The real significance of the Ark of the Covenant was what took place involving the lid of the box, known as the “Mercy Seat.” The term ‘mercy seat’ comes from a Hebrew word meaning “to cover, placate, appease, cleanse, cancel or make atonement for.” It was here that the high priest, only once a year (Leviticus 16), entered the Holy of Holies where the Ark was kept and atoned for his sins and the sins of the Israelites. The priest sprinkled blood of a sacrificed animal onto the Mercy Seat to appease the wrath and anger of God for past sins committed. This was the only place in the world where this atonement could take place.
The Mercy Seat on the Ark was a symbolic foreshadowing of the ultimate sacrifice for all sin—the blood of Christ shed on the cross for the remission of sins. The Apostle Paul, a former Pharisee and one familiar with the Old Testament, knew this concept quite well when he wrote about Christ being our covering for sin in Romans 3:24-25: “…and are justified by his grace as a gift, through the redemption that is in Christ Jesus, whom God put forward as a propitiation by his blood, to be received by faith.” Just as there was only one place for atonement of sins in the Old Testament—the Mercy Seat of the Ark of the Covenant—so there is also only one place for atonement in the New Testament and current times—the cross of Jesus Christ. As Christians, we no longer look to the Ark but to the Lord Jesus Himself as the propitiation and atonement for our sins.https://www.gotquestions.org/ark-of-the-covenant.html
Over the next few days and weeks, we will read much about the Ark of the Covenant, as it appears in the Scriptures well over a hundred times. As a bit of foreshadowing, however, let’s jump in a time machine, and take a look at a couple of those passages:
3 When the troops returned to the camp, the elders of Israel asked, “Why did the Lord defeat us today before the Philistines? Let’s bring the ark of the Lord’s covenant from Shiloh. Then it will go with us and save us from our enemies.” 4 So the people sent men to Shiloh to bring back the ark of the covenant of the Lord of Armies, who is enthroned between the cherubim. Eli’s two sons, Hophni and Phinehas, were there with the ark of the covenant of God. 5 When the ark of the covenant of the Lord entered the camp, all the Israelites raised such a loud shout that the ground shook.1 Samuel 4:3-5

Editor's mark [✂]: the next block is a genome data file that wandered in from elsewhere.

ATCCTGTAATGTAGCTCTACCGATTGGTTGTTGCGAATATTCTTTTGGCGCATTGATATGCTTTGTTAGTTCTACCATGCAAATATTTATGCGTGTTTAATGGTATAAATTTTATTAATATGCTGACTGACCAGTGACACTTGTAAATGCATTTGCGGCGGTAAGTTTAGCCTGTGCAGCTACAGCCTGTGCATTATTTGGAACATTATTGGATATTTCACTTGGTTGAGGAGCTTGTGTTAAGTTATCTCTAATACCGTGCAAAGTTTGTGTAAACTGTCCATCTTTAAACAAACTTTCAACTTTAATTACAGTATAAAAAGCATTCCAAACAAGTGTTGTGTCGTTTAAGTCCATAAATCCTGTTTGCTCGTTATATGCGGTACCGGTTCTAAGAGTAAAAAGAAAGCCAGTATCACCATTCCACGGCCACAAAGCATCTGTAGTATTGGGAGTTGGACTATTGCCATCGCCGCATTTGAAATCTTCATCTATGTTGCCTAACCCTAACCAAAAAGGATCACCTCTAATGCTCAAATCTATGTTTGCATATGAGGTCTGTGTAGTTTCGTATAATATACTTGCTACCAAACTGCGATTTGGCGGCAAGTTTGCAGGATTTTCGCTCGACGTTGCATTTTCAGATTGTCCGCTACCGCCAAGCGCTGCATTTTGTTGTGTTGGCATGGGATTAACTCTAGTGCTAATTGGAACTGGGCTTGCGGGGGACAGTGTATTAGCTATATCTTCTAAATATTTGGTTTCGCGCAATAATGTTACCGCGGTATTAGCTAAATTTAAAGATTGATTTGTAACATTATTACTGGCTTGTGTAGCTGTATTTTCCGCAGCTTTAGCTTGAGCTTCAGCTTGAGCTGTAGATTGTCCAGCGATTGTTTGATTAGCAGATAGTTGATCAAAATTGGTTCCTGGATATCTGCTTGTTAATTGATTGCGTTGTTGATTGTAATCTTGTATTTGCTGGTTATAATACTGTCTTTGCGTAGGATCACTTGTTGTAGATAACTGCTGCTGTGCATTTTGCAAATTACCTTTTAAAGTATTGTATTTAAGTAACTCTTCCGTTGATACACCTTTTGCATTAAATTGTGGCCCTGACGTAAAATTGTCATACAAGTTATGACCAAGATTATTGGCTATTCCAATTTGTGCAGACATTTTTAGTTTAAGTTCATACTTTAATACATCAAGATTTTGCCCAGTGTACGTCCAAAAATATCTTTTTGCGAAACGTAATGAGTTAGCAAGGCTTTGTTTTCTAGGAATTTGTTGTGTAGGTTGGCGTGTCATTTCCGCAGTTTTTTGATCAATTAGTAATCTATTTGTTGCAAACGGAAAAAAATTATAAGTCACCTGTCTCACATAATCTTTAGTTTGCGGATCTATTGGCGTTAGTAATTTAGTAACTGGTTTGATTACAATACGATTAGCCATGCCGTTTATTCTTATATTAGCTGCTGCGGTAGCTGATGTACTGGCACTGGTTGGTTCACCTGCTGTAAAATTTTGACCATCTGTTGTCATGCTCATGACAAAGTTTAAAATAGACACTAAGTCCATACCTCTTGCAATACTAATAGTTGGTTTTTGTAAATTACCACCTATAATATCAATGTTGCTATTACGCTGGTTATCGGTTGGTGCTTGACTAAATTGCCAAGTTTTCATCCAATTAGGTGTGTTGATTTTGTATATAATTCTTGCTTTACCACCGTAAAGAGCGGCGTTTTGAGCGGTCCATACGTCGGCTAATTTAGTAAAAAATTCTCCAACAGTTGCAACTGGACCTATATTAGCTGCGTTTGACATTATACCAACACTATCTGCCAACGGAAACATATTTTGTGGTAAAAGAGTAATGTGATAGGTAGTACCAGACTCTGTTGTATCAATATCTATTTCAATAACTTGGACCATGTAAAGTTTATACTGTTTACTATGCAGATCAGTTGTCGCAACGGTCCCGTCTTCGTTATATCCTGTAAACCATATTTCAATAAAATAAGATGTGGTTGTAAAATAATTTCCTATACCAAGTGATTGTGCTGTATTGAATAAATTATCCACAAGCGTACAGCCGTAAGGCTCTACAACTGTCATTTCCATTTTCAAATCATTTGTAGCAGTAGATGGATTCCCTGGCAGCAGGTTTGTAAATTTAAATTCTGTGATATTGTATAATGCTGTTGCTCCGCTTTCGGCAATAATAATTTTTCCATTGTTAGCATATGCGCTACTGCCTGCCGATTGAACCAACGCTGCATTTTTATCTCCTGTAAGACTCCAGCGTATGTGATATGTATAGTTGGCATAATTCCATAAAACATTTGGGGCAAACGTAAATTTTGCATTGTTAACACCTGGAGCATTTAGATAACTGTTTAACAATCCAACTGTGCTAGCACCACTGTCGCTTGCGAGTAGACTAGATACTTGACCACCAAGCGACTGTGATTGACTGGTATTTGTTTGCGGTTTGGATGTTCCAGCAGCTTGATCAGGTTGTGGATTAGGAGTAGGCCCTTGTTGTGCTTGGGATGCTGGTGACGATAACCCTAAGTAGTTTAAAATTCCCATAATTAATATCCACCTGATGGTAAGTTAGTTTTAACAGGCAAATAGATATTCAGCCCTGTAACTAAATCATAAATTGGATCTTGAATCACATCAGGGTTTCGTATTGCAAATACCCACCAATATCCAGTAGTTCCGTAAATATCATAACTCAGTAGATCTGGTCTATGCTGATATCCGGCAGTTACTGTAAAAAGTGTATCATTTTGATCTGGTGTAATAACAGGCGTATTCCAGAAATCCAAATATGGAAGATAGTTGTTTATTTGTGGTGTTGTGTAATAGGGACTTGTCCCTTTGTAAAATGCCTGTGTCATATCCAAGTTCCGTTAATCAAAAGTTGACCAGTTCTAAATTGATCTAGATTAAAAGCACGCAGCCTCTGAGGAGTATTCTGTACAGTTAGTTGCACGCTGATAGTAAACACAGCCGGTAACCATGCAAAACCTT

Can you spot what went wrong? YES! The Israelites trusted in THE ARK and not the GOD of the Ark. What happened next was a horror story. The Philistines panicked and wiped out the Israelite army, captured the Ark, and when the high priest heard about it, he fell backwards in his chair and broke his neck because he was extremely old and overweight. And no, I’m not actually making that up. You can go read the story if you’d like – it’s worse than I’m making it out to be. One more picture of the Ark – this one in the FUTURE:
15 Then the seventh angel blew his trumpet, and there were loud voices in heaven, saying, “The kingdom of the world has become the kingdom of our Lord and of his Christ, and he shall reign forever and ever.” 16 And the twenty-four elders who sit on their thrones before God fell on their faces and worshiped God, 17 saying,Revelation 11:15-19
“We give thanks to you, Lord God Almighty,
who is and who was,
for you have taken your great power
and begun to reign.
18 The nations raged,
but your wrath came,
and the time for the dead to be judged,
and for rewarding your servants, the prophets and saints,
and those who fear your name,
both small and great,
and for destroying the destroyers of the earth.”19 Then God’s temple in heaven was opened, and the ark of his covenant was seen within his temple. There were flashes of lightning, rumblings, peals of thunder, an earthquake, and heavy hail.
Well, there you go – the future location of the Ark of the Covenant, as promised. Let’s read some more Scripture together, shall we?